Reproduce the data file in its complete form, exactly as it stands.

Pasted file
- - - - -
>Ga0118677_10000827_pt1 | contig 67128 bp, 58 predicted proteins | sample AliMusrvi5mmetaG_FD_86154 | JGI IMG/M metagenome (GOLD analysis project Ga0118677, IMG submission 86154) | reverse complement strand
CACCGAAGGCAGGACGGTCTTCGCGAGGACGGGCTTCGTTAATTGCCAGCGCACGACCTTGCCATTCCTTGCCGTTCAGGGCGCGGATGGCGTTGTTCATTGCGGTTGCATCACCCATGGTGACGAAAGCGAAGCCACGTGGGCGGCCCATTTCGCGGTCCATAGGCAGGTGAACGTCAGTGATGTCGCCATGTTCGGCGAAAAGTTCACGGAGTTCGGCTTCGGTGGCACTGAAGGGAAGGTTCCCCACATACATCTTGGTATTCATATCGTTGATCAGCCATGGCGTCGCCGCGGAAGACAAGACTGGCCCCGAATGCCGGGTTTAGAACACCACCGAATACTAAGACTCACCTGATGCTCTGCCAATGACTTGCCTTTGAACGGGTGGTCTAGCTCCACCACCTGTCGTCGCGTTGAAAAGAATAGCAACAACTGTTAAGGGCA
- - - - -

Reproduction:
>Ga0118677_10000827_pt1 | contig 67128 bp, 58 predicted proteins | sample AliMusrvi5mmetaG_FD_86154 | JGI IMG/M metagenome (GOLD analysis project Ga0118677, IMG submission 86154) | reverse complement strand
CACCGAAGGCAGGACGGTCTTCGCGAGGACGGGCTTCGTTAATTGCCAGCGCACGACCTTGCCATTCCTTGCCGTTCAGGGCGCGGATGGCGTTGTTCATTGCGGTTGCATCACCCATGGTGACGAAAGCGAAGCCACGTGGGCGGCCCATTTCGCGGTCCATAGGCAGGTGAACGTCAGTGATGTCGCCATGTTCGGCGAAAAGTTCACGGAGTTCGGCTTCGGTGGCACTGAAGGGAAGGTTCCCCACATACATCTTGGTATTCATATCGTTGATCAGCCATGGCGTCGCCGCGGAAGACAAGACTGGCCCCGAATGCCGGGTTTAGAACACCACCGAATACTAAGACTCACCTGATGCTCTGCCAATGACTTGCCTTTGAACGGGTGGTCTAGCTCCACCACCTGTCGTCGCGTTGAAAAGAATAGCAACAACTGTTAAGGGCA